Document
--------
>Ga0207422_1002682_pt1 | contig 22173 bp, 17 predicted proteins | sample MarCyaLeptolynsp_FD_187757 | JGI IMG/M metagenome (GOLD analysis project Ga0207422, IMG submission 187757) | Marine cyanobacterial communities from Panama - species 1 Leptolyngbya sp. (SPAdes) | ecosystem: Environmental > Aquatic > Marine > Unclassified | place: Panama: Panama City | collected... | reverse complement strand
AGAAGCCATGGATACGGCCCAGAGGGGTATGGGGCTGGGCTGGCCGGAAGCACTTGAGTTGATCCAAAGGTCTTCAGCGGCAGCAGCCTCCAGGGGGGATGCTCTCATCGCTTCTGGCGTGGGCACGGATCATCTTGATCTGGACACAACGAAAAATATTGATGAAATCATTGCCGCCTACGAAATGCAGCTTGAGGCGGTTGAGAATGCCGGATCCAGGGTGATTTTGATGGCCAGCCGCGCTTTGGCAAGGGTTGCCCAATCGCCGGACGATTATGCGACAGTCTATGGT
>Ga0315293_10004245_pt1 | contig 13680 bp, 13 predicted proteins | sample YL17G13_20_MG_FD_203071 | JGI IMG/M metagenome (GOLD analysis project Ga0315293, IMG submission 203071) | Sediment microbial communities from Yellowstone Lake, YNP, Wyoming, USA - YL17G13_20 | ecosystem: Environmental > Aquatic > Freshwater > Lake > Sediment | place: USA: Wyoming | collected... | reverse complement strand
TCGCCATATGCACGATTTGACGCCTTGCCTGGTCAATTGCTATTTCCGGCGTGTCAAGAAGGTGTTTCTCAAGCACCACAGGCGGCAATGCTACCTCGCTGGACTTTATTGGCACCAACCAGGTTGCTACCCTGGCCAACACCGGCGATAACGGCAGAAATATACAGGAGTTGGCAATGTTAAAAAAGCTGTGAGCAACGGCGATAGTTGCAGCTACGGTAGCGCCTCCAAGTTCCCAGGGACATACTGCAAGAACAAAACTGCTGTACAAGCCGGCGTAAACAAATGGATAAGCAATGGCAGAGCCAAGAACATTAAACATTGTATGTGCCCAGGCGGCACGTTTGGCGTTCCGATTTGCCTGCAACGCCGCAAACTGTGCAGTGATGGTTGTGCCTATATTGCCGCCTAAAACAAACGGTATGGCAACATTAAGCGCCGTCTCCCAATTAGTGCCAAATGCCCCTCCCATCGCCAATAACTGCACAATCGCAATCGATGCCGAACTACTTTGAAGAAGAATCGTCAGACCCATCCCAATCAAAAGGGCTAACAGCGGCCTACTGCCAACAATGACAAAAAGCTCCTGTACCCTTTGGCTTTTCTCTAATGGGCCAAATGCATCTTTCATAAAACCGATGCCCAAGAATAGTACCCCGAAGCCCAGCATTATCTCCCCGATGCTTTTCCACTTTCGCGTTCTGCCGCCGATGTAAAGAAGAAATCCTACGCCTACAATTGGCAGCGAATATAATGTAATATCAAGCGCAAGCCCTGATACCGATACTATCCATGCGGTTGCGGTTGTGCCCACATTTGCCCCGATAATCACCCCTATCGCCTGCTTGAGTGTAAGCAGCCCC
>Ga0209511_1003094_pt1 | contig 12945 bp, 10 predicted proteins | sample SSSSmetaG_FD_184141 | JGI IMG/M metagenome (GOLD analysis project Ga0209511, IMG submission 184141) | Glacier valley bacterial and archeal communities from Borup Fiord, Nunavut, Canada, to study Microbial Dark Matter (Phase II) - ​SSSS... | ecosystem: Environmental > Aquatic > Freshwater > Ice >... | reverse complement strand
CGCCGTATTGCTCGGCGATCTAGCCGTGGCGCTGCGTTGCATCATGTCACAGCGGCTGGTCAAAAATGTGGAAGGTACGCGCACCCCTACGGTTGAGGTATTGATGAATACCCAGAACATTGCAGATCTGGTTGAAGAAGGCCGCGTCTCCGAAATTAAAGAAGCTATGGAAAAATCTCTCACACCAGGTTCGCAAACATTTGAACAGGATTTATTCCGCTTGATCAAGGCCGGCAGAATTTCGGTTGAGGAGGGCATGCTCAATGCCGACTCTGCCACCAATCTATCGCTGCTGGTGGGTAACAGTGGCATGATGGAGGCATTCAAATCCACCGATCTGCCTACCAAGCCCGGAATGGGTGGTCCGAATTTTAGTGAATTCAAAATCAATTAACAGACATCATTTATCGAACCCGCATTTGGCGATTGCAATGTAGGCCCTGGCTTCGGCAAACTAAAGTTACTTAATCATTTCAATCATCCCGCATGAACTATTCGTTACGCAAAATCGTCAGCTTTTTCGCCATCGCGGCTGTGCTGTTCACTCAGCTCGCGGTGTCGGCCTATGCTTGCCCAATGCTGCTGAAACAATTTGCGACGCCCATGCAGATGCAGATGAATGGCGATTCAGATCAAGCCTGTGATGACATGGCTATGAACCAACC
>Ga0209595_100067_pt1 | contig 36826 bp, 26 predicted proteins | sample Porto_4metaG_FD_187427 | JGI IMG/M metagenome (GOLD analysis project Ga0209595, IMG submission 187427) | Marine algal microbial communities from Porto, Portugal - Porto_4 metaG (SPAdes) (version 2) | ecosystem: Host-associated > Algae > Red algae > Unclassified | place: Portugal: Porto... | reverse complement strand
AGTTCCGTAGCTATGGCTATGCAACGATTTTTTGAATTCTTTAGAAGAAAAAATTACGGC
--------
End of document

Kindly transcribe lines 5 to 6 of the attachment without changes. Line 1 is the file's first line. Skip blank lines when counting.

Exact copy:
>Ga0209511_1003094_pt1 | contig 12945 bp, 10 predicted proteins | sample SSSSmetaG_FD_184141 | JGI IMG/M metagenome (GOLD analysis project Ga0209511, IMG submission 184141) | Glacier valley bacterial and archeal communities from Borup Fiord, Nunavut, Canada, to study Microbial Dark Matter (Phase II) - ​SSSS... | ecosystem: Environmental > Aquatic > Freshwater > Ice >... | reverse complement strand
CGCCGTATTGCTCGGCGATCTAGCCGTGGCGCTGCGTTGCATCATGTCACAGCGGCTGGTCAAAAATGTGGAAGGTACGCGCACCCCTACGGTTGAGGTATTGATGAATACCCAGAACATTGCAGATCTGGTTGAAGAAGGCCGCGTCTCCGAAATTAAAGAAGCTATGGAAAAATCTCTCACACCAGGTTCGCAAACATTTGAACAGGATTTATTCCGCTTGATCAAGGCCGGCAGAATTTCGGTTGAGGAGGGCATGCTCAATGCCGACTCTGCCACCAATCTATCGCTGCTGGTGGGTAACAGTGGCATGATGGAGGCATTCAAATCCACCGATCTGCCTACCAAGCCCGGAATGGGTGGTCCGAATTTTAGTGAATTCAAAATCAATTAACAGACATCATTTATCGAACCCGCATTTGGCGATTGCAATGTAGGCCCTGGCTTCGGCAAACTAAAGTTACTTAATCATTTCAATCATCCCGCATGAACTATTCGTTACGCAAAATCGTCAGCTTTTTCGCCATCGCGGCTGTGCTGTTCACTCAGCTCGCGGTGTCGGCCTATGCTTGCCCAATGCTGCTGAAACAATTTGCGACGCCCATGCAGATGCAGATGAATGGCGATTCAGATCAAGCCTGTGATGACATGGCTATGAACCAACC